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Blogging Anecdotes of Oyasama 156

156. The End of a Relationship (en no kiri me ga)

Saki Matsuda was born in Gojyono Village of Yamato Province. She had married once before but had divorced her husband, and later remarried at the age of twenty-three.

In 1883, at the age of thirty, she came to follow the path because of her convulsions. Sometime during the following year, a boil broke out on her right arm. The swelling had become so painful that she returned to the Residence and asked to be saved. She was received by Oyasama who said:

“The end of a relationship is the end of a life. You must not think of wanting to slip away.”

With these words, Saki resolved, “I will never slip away.” Then Oyasama breathed upon the boil three times. At that very moment, the pain in her right arm stopped and the swelling went down. Saki had been blessed with God’s marvelous providence.

Anecdotes of Oyasama, pp. 126-127

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Blogging Anecdotes of Oyasama 125

125. Cannot See Ahead (Japanese title: Saki ga mien no ya)

Koyoshi Nakayama resolved to return to her parents’ home because she thought her husband, Jyukichi, was too easygoing and undependable. Just at that moment, she lost her eyesight. Then, she had Sato Iburi ask Oyasama for instructions. Oyasama gave these words:

“Koyoshi cannot see ahead. Please give her that advice.”

Upon hearing this, Koyoshi realized her error, and cried until her eyes were dry. The very moment she apologized, she was able to see just as clearly as before.

Note: Koyoshi was married on August 27, 1883. The above incident is said to have occurred soon thereafter.

Anecdotes of Oyasama, p. 103

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Blogging Anecdotes of Oyasama 37

37. You Are Faithful in Your Work

One day in 1874, Naragiku Nishio returned to the Residence and was sitting in front of Oyasama with other people. When they were preparing to leave, Oyasama called the name of Kokan, Her daughter, and asked:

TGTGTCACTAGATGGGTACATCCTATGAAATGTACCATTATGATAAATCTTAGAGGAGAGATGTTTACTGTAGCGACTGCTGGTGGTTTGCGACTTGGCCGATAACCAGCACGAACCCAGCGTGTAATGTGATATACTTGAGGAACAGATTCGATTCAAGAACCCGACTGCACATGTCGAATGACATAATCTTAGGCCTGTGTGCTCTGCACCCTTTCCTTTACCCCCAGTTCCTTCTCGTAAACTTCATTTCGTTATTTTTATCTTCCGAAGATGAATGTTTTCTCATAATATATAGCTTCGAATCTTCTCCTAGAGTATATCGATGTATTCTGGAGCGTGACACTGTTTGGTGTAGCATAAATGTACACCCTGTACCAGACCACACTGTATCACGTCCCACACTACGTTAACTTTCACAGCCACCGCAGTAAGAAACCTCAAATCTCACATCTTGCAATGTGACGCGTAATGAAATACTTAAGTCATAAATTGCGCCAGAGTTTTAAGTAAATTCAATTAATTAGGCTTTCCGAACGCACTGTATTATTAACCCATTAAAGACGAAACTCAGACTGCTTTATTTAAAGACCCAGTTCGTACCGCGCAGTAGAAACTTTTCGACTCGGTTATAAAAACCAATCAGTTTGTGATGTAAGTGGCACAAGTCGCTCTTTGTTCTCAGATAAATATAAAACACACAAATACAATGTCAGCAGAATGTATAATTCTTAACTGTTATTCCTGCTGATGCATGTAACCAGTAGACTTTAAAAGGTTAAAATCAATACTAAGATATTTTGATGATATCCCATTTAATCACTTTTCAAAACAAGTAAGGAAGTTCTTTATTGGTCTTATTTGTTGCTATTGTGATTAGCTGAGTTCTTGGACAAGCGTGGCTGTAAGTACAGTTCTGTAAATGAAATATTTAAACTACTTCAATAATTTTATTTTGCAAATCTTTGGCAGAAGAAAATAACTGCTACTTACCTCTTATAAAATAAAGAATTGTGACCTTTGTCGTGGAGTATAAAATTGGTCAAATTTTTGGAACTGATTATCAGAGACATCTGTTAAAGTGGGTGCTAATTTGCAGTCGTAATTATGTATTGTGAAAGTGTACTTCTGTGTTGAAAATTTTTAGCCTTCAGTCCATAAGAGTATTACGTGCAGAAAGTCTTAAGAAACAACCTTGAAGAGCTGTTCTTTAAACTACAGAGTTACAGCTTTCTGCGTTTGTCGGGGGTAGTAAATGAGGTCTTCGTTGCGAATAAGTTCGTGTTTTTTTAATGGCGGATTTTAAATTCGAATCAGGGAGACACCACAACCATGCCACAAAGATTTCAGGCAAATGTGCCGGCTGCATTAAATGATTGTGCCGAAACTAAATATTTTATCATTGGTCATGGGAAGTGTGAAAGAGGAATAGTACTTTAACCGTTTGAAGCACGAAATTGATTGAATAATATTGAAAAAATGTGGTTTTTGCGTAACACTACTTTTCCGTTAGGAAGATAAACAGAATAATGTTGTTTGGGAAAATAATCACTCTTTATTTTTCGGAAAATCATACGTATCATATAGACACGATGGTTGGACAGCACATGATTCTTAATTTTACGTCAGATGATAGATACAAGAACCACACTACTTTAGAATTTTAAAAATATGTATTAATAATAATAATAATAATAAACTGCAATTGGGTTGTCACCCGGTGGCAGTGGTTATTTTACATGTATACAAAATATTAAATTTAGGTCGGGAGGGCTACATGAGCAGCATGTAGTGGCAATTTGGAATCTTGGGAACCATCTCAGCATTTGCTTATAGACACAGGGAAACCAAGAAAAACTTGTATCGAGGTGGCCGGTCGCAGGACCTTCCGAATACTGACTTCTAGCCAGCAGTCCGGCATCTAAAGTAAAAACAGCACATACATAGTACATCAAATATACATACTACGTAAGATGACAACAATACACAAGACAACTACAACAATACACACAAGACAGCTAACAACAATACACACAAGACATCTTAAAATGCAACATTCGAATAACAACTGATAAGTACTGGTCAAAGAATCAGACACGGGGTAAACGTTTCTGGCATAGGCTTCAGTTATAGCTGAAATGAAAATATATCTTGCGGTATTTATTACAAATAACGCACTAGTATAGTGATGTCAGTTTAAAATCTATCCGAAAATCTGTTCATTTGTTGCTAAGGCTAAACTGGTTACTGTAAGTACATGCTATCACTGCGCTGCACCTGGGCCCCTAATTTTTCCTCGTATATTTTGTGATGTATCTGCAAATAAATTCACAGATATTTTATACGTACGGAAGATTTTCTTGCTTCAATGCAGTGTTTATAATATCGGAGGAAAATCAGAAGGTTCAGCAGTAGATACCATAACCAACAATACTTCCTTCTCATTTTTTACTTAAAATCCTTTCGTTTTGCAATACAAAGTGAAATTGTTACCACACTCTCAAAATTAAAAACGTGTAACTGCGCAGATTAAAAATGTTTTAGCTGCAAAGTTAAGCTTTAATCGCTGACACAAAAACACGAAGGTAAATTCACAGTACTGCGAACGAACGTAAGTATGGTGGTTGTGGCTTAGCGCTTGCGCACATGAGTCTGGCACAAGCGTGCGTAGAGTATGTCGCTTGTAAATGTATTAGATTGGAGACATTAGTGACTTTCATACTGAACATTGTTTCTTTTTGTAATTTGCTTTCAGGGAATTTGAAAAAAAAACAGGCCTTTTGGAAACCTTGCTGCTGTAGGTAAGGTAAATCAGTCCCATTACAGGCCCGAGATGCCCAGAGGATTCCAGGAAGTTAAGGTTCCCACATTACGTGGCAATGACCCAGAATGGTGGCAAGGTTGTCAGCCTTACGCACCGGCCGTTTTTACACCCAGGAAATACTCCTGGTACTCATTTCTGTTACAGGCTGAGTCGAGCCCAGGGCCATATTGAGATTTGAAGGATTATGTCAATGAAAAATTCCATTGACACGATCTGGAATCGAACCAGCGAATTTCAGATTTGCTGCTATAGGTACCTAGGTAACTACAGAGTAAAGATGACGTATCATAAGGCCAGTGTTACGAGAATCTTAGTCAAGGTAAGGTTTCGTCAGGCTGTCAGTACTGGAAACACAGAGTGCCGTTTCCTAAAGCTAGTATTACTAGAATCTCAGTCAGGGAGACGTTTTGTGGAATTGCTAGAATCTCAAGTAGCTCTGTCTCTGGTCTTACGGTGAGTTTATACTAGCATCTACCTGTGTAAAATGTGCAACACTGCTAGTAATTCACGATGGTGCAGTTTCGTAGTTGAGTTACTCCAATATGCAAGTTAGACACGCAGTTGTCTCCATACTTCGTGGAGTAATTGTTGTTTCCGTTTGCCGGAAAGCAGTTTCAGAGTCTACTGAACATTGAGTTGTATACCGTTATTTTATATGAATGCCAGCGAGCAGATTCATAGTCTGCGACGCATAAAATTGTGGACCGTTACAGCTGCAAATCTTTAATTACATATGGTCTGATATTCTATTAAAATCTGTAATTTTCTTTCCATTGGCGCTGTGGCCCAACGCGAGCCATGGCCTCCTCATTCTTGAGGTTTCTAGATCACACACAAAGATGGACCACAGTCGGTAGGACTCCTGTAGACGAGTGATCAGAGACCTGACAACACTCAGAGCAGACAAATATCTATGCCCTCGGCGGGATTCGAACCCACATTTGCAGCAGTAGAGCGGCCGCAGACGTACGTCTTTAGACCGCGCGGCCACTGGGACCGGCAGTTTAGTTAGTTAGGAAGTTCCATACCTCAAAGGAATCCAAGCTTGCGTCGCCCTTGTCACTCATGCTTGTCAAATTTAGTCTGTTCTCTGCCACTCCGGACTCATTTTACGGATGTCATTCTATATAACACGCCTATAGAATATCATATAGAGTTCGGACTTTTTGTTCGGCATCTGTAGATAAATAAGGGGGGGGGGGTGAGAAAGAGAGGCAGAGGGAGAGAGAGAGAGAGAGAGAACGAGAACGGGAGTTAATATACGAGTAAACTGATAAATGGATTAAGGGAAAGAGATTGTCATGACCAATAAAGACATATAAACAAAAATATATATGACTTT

“Dear daughter, isn’t there anything to do? These people will not leave if they are asked to do something. There is something, isn’t there?”

To this question, Kokan answered, “Yes, there are many things to do, but I was hesitating to ask them.” Then Oyasama said:

“Why not ask them?”

Kokan asked them to spin yarn. They worked hard at spinning and winding yarn on the spindle. Soon Naragiku, who was then eighteen, completed one spindle. Oyasama went to her and tapped her on the shoulder. She raised the spindle to Her head three times and said:

“Dear Naragiku, girls of your age yearn for many things. You are so young, yet faithful in your work, I admire you. There are a lot of things to do in this Residence if you are of the mind to work. While working in this Residence, you will not be able to leave, even if you want to. I recommend that you work as hard as possible when you can. Then, in the future you will be quite free from hardship, even if you want it. So work hard now.”

Note: Naragiku Nishio’s name was changed to Osame in accord with Oyasama’s words when she married Masui in 1876.

Anecdotes of Oyasama, pp. 32–33

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Blogging Anecdotes of Oyasama 32

32. It Depends on the Wife’s Word

When she was in her teens, Yasu, daughter of Rihei Matsuda of Kosaka Village in Yamato, helped cook for Oyasama for several years. Oyasama said:

“When a meal you have cooked is brought in, my heart seems to open up,”

and She enjoyed Yasu’s cooking. Her meal consisted of rice gruel with a few soybeans. When it was not busy, there were times when Yasu was alone with Oyasama. During these times, Oyasama taught Yasu many things. On one such occasion, Oyasama taught her:

“Dear Yasu, a man, any man, is what a wife’s word makes him. Even if he is a man who is apt to be called a fool by others, if his wife treats him with respect and says politely, ‘Welcome home, dear,’ when he comes home, people will say, ‘Although we call him a fool, judging by the respectful way his wife treats him, he must be a great man.’ Whether the husband becomes a great man or a fool depends on the wife’s word.”

When Yasu was twenty-three, Oyasama arranged a marriage for her into the Inui family of Shoyashiki Village. The meeting of the prospective bride and groom was held in Oyasama’s room. At that time, Oyasama said:

“God says, ‘This person and that person.’ In this way, the matter is settled. After it is settled, do not sever it. If it is severed, the one who severs it will be severed.”

Then She moved Her hands three times, saying:

“Good, good, very good.”

, pp. 25–26

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